Bety Devos Confirmation Vote: How Often Have Vice Presidents Broken Ties?

betsy devos vote, mike pence

US Vice President Mike Pence (C) arrives on Capitol Hill in Washington, DC, February 7, 2017. (Getty)

Vice President Mike Pence saved the Betsy DeVos confirmation in the U.S. Senate, when he cast a history-making tie-breaking vote to make her Education Secretary.

Two Republicans defected, meaning that the Senate deadlocked, giving the vice president the power to break the tie (thanks to the U.S. Constitution). DeVos, a wealthy Republican donor criticized by Democrats for her support of school vouches, was ultimately confirmed 51-50.

How common is this? How often have vice presidents cast tie-breaking votes in the U.S. Senate?

The New York Times calls Pence’s move “historic.” According to the Times, it’s the first time a vice president has ever cast a tie-breaking vote on a presidential cabinet appointment. According to The Washington Post, “For decades, the Senate’s practice has been to give new presidents deference for their picks.”

Betsy Devos

(L to R) Betsy DeVos, president-elect Donald Trump and vice president-elect Mike Pence pose for a photo outside the clubhouse at Trump International Golf Club, November 19, 2016 in Bedminster Township, New Jersey. (Getty)

It almost happened with Calvin Coolidge’s nomination of Charles B. Warren as attorney general, but the nomination was rejected while the vice president took a nap, the Washington Post reported.

Other vice presidents have cast tie-breaking votes on different issues. It’s not a frequent thing, though, at least in recent times. According to the Times, Obama’s Vice President, Joe Biden, never cast a tie-breaking vote. Dan Quayle didn’t, either. President John Adams cast the most tie-breaking votes – 29, according to the U.S. Senate.

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John Adams served as the second President of the United States and the first Vice President between 1789-1997. He was part of the committee that drafted the Declaration of Independence, which Congress voted to approve on July 2, 1776. (Getty)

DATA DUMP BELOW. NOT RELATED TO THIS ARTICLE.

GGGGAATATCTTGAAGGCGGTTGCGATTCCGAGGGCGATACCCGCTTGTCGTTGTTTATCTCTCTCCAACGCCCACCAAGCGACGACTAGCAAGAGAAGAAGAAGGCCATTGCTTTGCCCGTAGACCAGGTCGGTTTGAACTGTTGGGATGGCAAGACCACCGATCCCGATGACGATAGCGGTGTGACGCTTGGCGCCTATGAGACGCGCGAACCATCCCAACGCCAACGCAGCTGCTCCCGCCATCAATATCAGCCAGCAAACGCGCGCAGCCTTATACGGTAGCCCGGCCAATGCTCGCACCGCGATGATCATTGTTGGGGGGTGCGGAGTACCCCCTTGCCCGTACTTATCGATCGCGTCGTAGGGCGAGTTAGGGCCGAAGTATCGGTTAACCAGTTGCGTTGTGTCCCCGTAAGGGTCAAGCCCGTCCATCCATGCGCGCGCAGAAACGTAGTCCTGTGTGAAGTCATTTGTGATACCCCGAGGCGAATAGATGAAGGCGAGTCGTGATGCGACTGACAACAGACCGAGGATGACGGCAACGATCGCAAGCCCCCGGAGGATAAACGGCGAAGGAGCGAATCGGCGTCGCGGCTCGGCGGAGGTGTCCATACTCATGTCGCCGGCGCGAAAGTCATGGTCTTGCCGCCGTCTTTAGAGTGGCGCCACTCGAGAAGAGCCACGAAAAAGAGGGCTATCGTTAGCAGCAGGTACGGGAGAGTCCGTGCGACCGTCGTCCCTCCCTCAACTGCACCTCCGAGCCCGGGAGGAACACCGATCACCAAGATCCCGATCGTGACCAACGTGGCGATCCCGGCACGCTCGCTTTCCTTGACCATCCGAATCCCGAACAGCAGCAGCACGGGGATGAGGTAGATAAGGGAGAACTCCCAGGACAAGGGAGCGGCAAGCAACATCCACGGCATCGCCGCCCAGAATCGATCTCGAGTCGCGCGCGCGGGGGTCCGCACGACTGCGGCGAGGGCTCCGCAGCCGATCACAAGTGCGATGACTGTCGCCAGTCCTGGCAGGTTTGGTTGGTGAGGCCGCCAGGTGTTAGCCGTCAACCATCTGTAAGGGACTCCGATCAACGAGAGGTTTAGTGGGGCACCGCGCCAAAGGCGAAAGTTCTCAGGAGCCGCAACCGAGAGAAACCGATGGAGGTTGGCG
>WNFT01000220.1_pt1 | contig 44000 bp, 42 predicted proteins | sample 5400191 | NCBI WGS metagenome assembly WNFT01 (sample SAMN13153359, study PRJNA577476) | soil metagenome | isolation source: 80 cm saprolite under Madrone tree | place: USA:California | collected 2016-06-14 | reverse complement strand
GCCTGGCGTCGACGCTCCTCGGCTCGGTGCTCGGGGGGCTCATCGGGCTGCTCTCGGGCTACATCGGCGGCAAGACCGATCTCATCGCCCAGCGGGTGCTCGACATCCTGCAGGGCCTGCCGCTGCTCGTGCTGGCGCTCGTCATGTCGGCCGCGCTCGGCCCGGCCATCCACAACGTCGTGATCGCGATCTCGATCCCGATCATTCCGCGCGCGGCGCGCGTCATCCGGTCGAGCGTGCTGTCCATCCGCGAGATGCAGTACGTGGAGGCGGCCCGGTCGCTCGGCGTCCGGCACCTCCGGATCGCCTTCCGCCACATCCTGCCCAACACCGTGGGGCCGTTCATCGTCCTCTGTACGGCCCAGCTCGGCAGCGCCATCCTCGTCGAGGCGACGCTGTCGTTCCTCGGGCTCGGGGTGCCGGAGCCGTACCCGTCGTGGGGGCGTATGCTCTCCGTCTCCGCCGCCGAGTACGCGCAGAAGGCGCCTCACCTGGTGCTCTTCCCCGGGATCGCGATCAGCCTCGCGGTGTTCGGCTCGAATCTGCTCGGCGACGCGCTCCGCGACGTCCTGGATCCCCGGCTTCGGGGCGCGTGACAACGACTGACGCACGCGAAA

“As president of the Senate, Adams cast twenty-nine tie-breaking votes—a record that no successor has ever threatened. His votes protected the president’s sole authority over the removal of appointees, influenced the location of the national capital, and prevented war with Great Britain. On at least one occasion he persuaded senators to vote against legislation that he opposed, and he frequently lectured the Senate on procedural and policy matters,” the Senate wrote in a history of Adams.

However, Dick Cheney did cast such votes during the administration of George W. Bush. The last time a VP cast a tie-breaking vote in the Senate? In 2008, Cheney broke a 50-50 tie in the U.S. Senate. Altogether, Cheney cast eight tie-breaking votes, according to the U.S. Senate.

Here is a full list of vice presidential tiebreaking votes, according to the U.S. Senate:

Al Gore cast four tie-breaking votes; Dan Quayle cast none; George H.W. Bush cast 7; Walter Mondale cast 1; Nelson Rockefeller and Gerald Ford cast none; Spiro Agnew cast 2.

The practice was far more common in the 1800s.